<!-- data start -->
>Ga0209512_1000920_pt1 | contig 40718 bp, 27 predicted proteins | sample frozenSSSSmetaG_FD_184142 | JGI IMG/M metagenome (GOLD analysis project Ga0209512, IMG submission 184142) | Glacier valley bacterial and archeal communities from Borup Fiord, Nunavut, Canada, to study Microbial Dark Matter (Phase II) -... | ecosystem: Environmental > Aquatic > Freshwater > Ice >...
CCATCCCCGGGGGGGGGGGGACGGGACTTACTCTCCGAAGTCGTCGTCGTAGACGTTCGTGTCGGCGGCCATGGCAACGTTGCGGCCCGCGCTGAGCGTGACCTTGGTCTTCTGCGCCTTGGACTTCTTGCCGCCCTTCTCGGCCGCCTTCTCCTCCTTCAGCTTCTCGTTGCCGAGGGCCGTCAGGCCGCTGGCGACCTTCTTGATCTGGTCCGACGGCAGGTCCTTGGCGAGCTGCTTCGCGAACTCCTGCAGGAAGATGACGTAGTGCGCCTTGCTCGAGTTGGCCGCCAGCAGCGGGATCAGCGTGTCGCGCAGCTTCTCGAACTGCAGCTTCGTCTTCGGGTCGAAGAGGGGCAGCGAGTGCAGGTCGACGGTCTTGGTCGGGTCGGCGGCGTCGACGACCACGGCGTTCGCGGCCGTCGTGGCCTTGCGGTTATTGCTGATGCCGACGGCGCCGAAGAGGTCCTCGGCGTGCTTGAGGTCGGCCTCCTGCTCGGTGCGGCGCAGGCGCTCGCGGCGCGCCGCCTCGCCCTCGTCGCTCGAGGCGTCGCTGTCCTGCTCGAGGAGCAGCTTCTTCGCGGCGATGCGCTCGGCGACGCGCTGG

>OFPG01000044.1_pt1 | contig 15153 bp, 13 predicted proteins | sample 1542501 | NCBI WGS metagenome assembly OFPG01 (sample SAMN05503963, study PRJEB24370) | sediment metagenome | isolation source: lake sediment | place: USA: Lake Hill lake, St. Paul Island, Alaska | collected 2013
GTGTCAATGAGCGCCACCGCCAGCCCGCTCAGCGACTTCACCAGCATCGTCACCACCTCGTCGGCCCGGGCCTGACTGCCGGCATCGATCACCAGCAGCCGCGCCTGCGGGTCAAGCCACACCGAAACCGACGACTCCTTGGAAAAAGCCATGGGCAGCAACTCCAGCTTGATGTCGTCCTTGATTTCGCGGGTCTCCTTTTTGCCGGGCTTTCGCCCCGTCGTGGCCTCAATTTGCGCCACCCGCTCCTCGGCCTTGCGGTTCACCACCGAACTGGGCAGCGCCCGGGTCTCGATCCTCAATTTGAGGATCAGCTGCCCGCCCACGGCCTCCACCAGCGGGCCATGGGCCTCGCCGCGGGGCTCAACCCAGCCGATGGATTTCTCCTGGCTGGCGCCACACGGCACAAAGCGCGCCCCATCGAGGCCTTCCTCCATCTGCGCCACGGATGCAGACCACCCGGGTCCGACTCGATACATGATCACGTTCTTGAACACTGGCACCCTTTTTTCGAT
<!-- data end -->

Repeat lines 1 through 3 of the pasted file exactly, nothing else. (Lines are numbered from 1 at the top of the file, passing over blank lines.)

>Ga0209512_1000920_pt1 | contig 40718 bp, 27 predicted proteins | sample frozenSSSSmetaG_FD_184142 | JGI IMG/M metagenome (GOLD analysis project Ga0209512, IMG submission 184142) | Glacier valley bacterial and archeal communities from Borup Fiord, Nunavut, Canada, to study Microbial Dark Matter (Phase II) -... | ecosystem: Environmental > Aquatic > Freshwater > Ice >...
CCATCCCCGGGGGGGGGGGGACGGGACTTACTCTCCGAAGTCGTCGTCGTAGACGTTCGTGTCGGCGGCCATGGCAACGTTGCGGCCCGCGCTGAGCGTGACCTTGGTCTTCTGCGCCTTGGACTTCTTGCCGCCCTTCTCGGCCGCCTTCTCCTCCTTCAGCTTCTCGTTGCCGAGGGCCGTCAGGCCGCTGGCGACCTTCTTGATCTGGTCCGACGGCAGGTCCTTGGCGAGCTGCTTCGCGAACTCCTGCAGGAAGATGACGTAGTGCGCCTTGCTCGAGTTGGCCGCCAGCAGCGGGATCAGCGTGTCGCGCAGCTTCTCGAACTGCAGCTTCGTCTTCGGGTCGAAGAGGGGCAGCGAGTGCAGGTCGACGGTCTTGGTCGGGTCGGCGGCGTCGACGACCACGGCGTTCGCGGCCGTCGTGGCCTTGCGGTTATTGCTGATGCCGACGGCGCCGAAGAGGTCCTCGGCGTGCTTGAGGTCGGCCTCCTGCTCGGTGCGGCGCAGGCGCTCGCGGCGCGCCGCCTCGCCCTCGTCGCTCGAGGCGTCGCTGTCCTGCTCGAGGAGCAGCTTCTTCGCGGCGATGCGCTCGGCGACGCGCTGG

>OFPG01000044.1_pt1 | contig 15153 bp, 13 predicted proteins | sample 1542501 | NCBI WGS metagenome assembly OFPG01 (sample SAMN05503963, study PRJEB24370) | sediment metagenome | isolation source: lake sediment | place: USA: Lake Hill lake, St. Paul Island, Alaska | collected 2013